Oh what do you do in the winter time when all the small waterers are froze?
- Forcefully plant your Muck boot in the middle of the pan to bust through the crust which soaks your boot, sprays water all over your pants, coat, and glasses, which promptly freezes leaving you chilled and blind. Done that many times.
- Lift rubber pans (always use rubber in the winter time.) and hurled them to the ground with force - spraying water everywhere including your glasses, coat, and pants. Know that one well too.
- And of course throw those frozen solid rubber pans as hard as you can toward the ground over and over to break out the ice. (Do this responsibly in an area away from the walking paths as it will over time changed as the sun melts it creating a hazardous ice ring for man and beast.)
- And when their is only a couple inches froze, broken the water with the wooden end of the pitchfork.
Put a few ping pong balls in to keep the water open it said. Supposedly a gentle breeze moves them about and keeps the water from freezing. I laughed. My neighbors would ask me if I'd take up golf.
I did come upon a promising one though. Fill the inside hollowed area of a tire with bubble wrap and since I had the larger size rectangular shipping bubbles, I used them too. Then you place a rubber feed or water pan inside, not allowing it to touch the ground which would conduct the cold upward. A block of wood does the trick. Voila, an insulated tank meant to hold the heat of the suns rays into the night.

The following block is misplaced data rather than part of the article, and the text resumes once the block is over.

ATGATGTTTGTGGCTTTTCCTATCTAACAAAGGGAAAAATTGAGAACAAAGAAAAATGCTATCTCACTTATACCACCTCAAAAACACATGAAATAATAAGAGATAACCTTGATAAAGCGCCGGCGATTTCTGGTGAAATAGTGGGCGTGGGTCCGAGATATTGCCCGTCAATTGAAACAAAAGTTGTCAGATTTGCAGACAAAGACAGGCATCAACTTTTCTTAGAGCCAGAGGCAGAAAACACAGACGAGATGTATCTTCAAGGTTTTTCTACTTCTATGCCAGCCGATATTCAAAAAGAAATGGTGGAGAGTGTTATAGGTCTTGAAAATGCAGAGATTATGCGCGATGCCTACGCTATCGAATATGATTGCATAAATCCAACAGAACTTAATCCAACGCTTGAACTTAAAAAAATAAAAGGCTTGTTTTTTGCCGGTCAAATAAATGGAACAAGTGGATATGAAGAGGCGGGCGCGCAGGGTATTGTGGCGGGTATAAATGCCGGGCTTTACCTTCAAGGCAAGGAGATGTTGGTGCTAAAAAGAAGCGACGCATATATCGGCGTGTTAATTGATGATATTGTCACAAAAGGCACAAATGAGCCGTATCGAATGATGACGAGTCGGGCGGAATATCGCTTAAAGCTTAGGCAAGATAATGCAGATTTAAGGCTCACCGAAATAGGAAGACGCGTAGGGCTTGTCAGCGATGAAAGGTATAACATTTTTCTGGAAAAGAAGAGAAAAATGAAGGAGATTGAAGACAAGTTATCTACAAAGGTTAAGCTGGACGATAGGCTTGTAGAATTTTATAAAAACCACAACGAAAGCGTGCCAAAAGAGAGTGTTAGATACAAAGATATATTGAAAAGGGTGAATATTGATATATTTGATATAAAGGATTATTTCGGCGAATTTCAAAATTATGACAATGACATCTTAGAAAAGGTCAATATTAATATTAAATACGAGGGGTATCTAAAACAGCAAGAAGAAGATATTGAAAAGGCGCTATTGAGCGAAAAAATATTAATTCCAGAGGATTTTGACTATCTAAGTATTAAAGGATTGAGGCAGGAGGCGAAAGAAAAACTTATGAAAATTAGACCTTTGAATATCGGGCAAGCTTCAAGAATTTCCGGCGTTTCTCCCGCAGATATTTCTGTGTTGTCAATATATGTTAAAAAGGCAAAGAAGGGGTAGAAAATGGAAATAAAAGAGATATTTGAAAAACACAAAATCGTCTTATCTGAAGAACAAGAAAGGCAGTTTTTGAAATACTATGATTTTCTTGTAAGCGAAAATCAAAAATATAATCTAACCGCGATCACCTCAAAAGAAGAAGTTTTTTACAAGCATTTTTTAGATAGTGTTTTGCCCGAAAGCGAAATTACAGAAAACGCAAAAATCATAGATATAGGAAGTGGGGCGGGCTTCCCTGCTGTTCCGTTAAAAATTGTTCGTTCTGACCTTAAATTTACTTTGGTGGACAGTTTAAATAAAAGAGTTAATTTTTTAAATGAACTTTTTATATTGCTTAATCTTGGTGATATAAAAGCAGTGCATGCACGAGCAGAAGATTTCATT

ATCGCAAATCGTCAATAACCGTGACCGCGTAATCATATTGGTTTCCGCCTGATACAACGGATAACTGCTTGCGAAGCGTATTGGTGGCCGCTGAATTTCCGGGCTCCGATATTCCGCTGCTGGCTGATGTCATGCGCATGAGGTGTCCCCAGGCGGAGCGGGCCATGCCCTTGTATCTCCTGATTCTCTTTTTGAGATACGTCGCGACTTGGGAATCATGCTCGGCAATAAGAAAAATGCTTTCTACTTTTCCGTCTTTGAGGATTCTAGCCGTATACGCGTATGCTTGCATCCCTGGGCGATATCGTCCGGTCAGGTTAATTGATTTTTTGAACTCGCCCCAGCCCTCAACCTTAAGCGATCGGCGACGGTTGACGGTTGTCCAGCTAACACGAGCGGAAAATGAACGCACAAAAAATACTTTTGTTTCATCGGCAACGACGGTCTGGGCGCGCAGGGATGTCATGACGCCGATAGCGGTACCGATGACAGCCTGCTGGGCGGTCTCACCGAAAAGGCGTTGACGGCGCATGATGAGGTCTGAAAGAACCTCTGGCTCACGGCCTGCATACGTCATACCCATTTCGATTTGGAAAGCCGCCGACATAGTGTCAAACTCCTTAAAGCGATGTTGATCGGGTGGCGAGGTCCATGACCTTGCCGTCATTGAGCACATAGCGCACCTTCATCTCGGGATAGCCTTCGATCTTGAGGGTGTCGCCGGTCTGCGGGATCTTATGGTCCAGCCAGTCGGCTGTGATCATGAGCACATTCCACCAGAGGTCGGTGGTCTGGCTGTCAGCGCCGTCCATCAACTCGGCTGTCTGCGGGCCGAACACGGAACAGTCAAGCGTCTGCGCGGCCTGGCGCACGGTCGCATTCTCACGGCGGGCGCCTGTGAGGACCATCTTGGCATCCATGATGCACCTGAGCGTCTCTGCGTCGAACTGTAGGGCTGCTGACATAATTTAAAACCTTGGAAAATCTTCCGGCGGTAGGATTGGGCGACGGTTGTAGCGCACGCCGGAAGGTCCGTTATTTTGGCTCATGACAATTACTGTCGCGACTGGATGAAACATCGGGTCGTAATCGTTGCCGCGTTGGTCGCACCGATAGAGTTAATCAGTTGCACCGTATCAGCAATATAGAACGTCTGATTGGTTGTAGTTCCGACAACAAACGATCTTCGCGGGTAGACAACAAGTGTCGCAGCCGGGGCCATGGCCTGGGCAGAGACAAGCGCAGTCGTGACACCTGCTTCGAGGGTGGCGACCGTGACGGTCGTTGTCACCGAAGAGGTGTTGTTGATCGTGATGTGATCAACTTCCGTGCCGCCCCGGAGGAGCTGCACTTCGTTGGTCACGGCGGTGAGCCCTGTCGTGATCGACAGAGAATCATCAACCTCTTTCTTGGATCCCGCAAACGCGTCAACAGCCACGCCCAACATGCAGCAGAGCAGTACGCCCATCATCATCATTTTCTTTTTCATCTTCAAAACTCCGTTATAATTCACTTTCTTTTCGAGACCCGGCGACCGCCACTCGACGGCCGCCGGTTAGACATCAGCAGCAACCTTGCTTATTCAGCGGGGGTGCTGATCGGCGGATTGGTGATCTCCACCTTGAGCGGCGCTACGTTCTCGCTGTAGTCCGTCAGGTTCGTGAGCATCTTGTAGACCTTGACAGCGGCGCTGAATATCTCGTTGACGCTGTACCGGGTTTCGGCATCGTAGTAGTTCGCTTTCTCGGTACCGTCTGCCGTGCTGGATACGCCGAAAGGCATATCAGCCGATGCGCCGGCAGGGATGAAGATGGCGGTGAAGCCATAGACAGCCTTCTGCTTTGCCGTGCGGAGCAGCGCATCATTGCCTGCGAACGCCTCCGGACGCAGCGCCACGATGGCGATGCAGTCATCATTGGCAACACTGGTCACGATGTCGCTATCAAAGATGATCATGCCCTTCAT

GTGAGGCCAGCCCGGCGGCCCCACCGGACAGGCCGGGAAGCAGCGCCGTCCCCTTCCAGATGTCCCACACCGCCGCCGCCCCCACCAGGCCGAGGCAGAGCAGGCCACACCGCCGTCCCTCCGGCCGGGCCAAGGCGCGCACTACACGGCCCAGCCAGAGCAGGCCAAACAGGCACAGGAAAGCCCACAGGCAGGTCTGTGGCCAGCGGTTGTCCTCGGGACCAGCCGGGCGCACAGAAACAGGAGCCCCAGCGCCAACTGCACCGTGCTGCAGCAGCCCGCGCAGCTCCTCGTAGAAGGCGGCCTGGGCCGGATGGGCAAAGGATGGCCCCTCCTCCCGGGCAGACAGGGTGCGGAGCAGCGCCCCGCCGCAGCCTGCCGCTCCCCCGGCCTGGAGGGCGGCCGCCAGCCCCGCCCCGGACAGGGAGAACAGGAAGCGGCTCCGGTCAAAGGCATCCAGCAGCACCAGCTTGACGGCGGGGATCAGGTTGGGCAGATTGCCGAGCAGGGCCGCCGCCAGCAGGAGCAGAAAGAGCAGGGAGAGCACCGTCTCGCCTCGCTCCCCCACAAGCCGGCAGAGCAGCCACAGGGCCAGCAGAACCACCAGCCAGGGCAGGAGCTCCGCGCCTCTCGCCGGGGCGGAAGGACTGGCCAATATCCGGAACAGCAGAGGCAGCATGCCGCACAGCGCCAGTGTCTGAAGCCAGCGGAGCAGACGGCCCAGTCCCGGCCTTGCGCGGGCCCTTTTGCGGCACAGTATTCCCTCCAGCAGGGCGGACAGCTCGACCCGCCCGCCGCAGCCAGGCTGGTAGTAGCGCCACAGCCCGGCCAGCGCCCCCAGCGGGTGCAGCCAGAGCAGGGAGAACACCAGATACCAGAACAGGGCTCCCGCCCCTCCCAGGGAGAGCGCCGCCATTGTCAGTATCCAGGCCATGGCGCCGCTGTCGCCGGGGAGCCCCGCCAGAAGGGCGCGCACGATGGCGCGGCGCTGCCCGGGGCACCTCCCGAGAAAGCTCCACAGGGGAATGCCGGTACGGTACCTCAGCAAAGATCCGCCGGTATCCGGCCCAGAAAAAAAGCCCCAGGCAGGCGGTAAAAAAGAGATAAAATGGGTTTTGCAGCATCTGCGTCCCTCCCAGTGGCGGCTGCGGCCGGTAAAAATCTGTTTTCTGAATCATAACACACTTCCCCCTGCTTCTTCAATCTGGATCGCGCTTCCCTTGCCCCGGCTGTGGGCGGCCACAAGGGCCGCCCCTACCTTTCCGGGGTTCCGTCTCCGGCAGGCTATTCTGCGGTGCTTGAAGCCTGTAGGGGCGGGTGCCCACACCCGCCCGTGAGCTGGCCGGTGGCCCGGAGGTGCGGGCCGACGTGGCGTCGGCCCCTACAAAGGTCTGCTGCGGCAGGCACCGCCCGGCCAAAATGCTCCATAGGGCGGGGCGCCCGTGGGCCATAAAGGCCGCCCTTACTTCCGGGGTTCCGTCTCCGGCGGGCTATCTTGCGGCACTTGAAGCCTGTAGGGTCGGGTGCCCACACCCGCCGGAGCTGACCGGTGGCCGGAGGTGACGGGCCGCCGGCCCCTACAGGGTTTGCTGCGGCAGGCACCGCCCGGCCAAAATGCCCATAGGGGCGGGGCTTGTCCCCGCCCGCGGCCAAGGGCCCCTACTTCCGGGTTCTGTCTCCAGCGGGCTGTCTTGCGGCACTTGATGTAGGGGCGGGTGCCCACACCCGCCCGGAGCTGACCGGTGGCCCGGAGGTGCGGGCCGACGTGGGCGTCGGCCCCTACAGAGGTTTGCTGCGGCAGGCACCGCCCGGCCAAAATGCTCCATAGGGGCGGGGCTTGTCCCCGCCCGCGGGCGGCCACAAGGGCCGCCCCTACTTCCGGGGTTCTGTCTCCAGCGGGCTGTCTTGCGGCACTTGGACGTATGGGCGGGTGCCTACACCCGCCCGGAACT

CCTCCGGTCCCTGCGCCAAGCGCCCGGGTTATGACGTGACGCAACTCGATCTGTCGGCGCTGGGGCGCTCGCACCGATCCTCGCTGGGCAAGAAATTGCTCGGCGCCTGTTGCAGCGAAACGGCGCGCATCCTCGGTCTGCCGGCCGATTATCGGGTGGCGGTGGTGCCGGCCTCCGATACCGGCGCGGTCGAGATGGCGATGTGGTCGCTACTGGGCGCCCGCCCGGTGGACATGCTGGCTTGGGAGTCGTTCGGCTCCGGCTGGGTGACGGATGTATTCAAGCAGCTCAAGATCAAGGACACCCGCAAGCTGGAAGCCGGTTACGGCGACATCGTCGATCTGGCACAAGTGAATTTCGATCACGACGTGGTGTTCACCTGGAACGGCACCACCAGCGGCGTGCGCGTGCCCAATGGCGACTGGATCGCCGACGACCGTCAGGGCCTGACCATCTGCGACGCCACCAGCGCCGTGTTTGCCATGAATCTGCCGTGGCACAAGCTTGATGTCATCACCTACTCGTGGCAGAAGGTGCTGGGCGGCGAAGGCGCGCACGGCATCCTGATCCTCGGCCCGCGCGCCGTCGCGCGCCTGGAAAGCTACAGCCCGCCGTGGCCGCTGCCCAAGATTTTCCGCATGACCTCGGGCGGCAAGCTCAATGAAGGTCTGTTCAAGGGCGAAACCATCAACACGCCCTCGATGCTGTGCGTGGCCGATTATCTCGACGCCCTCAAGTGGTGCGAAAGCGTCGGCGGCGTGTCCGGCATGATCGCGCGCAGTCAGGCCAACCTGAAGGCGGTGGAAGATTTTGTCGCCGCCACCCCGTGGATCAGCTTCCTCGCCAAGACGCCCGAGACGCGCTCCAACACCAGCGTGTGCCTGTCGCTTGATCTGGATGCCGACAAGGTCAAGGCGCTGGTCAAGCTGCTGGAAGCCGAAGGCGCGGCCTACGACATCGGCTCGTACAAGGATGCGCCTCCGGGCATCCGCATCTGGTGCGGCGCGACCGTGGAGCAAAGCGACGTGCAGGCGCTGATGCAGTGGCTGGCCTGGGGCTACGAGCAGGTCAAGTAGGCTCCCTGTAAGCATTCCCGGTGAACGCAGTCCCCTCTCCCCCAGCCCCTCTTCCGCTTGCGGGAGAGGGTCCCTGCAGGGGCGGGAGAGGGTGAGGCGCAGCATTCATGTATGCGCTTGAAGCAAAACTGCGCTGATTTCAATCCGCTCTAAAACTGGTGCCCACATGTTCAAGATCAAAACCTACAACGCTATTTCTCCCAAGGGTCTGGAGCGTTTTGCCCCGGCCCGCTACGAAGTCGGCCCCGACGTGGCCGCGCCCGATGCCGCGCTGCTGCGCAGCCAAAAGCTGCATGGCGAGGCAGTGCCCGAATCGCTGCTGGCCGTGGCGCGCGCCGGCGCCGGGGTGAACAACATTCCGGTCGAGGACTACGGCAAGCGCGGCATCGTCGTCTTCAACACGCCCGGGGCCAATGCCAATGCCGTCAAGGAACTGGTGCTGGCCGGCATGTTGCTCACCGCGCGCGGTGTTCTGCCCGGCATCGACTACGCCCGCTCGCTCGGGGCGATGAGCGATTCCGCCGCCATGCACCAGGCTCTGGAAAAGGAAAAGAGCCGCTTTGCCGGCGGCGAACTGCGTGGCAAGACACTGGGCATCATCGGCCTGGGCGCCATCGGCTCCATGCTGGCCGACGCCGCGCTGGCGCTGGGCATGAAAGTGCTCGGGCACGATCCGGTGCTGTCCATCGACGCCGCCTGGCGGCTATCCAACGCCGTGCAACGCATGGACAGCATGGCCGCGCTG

I rushed out to check how it worked after a frigid night. What a disappointment, I had not only water frozen solid to the very bottom of the rubber pan; but the pan was stuck solid to the tire too.
Good thing I did not put tires around the other water pans. They were frozen but only about half to three-quarters.
But why did this experiment not work? I came to realize that the insulation kept the warmth in the tire and away from the pan inside. Too bad because it looked so neat and nice and made stepping into the waterer more difficult for the goats which meant the water stayed cleaner.
I wondered why the tire work so well for the person who recommended it on the internet? Could it be that we live in Wyoming? Is humidity, and wind a factor? We had 67 mile an hour wind gusts the other night. Not common, but not unusual either.
So does windchill have any affect on water? The answer I found is that it will cool it more quickly but only to the temperature of the air but no lower.
Even though this was not the answer to our problem. I've got another experiment to try. With snow in the forecast for the days leading up to Christmas and temperatures plummeting, we will have just the weather to test it.